These are all great ideas, but my fear is that I’d forget about them and end up throwing the item away (or in the case of the log, end up burning it up while lighting a fire).

    Still, it is good to be creative with where you store your money, but just make sure you know where it is. More than once we’ve had to turn part of a room or closet upside down to find where we had stashed our loot so cleverly.

    Reply
  2. Invest It Wisely
    Invest It Wisely says:

    As many important documents are now kept electronically, I would also recommend encrypting important files if not the hard-drive, as well as backing up these encrypted files to off-site storage. This will also help to protect against fire and water damage as well.

    Reply
  3. Michelle
    Michelle says:

    I just heard a story from a women in my dance class who decided it would be a nice idea to get her brothers shoes buffed/polished and resoled. As it turns out her brother had stashed a Rolex in the toe of the shoe (given to his father as a present from the President for flying an SR-71 in combat). Needless to say, the watch wasn’t in the shoe when it was returned to her from the shoe place.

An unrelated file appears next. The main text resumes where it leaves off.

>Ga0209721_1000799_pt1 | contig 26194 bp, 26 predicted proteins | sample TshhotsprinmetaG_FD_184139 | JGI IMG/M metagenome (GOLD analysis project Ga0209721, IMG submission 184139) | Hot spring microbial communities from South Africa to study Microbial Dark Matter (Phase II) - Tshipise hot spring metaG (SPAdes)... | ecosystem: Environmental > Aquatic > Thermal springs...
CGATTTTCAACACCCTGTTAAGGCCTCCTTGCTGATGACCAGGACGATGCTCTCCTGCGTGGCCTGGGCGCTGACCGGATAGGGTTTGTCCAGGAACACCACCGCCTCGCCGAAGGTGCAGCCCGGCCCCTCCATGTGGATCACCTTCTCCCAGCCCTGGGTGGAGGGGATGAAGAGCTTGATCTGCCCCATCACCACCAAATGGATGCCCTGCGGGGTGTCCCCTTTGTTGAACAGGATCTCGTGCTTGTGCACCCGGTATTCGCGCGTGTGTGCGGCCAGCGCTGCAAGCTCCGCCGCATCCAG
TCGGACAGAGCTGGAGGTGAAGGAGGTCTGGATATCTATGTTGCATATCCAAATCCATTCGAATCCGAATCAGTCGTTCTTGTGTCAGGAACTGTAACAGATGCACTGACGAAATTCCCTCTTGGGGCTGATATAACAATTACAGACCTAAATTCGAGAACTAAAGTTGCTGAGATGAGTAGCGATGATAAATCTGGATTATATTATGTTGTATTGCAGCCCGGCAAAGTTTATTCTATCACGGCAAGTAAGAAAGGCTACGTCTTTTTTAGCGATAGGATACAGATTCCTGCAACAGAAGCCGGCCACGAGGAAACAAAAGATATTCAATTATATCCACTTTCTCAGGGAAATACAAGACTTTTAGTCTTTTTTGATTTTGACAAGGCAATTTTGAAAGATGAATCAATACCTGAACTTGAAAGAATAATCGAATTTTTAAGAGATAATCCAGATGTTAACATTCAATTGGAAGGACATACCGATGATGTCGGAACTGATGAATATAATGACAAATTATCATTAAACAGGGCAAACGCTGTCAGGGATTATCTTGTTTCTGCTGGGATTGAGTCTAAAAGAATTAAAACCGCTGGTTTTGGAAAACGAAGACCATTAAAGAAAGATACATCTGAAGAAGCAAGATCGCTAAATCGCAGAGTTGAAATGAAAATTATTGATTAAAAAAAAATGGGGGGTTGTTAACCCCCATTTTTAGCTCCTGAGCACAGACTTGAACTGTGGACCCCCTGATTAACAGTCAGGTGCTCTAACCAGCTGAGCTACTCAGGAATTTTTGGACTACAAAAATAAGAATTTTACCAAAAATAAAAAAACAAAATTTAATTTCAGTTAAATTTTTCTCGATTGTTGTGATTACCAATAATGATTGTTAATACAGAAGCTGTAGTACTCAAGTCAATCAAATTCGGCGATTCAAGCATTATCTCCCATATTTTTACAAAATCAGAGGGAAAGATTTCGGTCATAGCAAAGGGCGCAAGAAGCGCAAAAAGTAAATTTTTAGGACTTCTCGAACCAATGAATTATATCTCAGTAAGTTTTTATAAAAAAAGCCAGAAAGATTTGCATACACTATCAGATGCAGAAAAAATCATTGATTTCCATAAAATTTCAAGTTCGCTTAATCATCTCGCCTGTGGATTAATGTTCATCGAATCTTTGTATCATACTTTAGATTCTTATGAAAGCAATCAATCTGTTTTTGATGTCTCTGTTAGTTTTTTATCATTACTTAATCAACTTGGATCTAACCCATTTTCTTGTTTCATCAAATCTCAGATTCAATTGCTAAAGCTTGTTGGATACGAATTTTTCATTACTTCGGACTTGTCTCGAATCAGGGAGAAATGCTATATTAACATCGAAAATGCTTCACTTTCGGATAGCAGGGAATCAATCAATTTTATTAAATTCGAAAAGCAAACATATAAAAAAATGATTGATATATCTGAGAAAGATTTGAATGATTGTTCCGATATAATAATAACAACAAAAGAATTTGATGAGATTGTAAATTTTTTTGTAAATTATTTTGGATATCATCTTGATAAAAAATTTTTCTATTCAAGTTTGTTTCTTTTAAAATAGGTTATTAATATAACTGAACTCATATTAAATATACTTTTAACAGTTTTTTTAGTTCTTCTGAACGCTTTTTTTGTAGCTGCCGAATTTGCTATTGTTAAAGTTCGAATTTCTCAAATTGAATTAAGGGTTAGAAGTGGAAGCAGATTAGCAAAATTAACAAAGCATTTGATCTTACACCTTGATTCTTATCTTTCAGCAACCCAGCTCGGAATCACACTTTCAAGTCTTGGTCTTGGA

So the moral of the story is that if you have family members that like to surprise you and clean your house (or anything in your house) while you are gone, tell them about your hiding places.

    Reply
    • Amanda L Grossman
      Amanda L Grossman says:

      Wow that stinks! There have been a few of those stories I saw, like a woman who donated her husband’s suitcase only to find that it was his stash of cash….eek! They did get it back, but talk about tearing your stomach up.

      Reply
  4. MyMoneyMess
    MyMoneyMess says:

    My dog is certainly my first line of defense. She’s actually afraid of pretty much everything but she makes up for it by making a lot of noise.

    The problem in my house would be that my wife doesn’t like having to remember things like the the money hiding places. She’d probably write them down somewhere. That would be kind of like giving the burglars directions to the cash (not that we keep much cash around anyway).

    Reply
  5. Anonymous
    Anonymous says:

    Amazing! This blog looks exactly like my old one!
    It’s on a completely different subject but it has pretty much the same layout and design.
    Great choice of colors!

    Reply